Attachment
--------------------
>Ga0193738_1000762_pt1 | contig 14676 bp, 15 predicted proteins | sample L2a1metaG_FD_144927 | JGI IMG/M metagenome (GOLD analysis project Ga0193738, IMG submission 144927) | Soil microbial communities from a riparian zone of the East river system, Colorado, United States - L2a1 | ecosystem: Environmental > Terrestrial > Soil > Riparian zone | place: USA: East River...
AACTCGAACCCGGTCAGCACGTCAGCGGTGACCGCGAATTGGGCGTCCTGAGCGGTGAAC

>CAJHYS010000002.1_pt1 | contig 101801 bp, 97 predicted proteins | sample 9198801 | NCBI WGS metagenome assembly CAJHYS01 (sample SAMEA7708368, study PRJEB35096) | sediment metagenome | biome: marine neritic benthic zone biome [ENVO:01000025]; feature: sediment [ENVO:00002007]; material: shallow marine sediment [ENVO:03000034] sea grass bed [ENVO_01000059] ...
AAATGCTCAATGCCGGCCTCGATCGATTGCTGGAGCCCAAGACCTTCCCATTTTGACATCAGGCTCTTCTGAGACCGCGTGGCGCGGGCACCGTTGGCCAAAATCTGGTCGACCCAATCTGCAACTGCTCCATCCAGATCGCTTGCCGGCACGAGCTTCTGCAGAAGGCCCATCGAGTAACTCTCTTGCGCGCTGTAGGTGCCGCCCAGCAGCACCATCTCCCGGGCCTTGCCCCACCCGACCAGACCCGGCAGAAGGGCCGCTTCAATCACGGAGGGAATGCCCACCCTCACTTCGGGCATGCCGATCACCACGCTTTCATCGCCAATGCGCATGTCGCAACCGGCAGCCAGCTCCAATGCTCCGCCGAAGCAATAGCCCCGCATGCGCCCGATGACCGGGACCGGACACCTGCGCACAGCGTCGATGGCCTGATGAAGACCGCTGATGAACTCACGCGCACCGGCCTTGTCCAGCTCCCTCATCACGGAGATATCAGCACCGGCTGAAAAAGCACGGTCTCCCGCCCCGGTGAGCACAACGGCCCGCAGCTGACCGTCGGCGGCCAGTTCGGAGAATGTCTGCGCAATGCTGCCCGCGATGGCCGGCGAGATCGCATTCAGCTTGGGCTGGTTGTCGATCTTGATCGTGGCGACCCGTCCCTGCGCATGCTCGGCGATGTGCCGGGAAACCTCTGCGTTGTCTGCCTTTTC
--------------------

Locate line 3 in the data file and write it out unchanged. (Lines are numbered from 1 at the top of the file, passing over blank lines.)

>CAJHYS010000002.1_pt1 | contig 101801 bp, 97 predicted proteins | sample 9198801 | NCBI WGS metagenome assembly CAJHYS01 (sample SAMEA7708368, study PRJEB35096) | sediment metagenome | biome: marine neritic benthic zone biome [ENVO:01000025]; feature: sediment [ENVO:00002007]; material: shallow marine sediment [ENVO:03000034] sea grass bed [ENVO_01000059] ...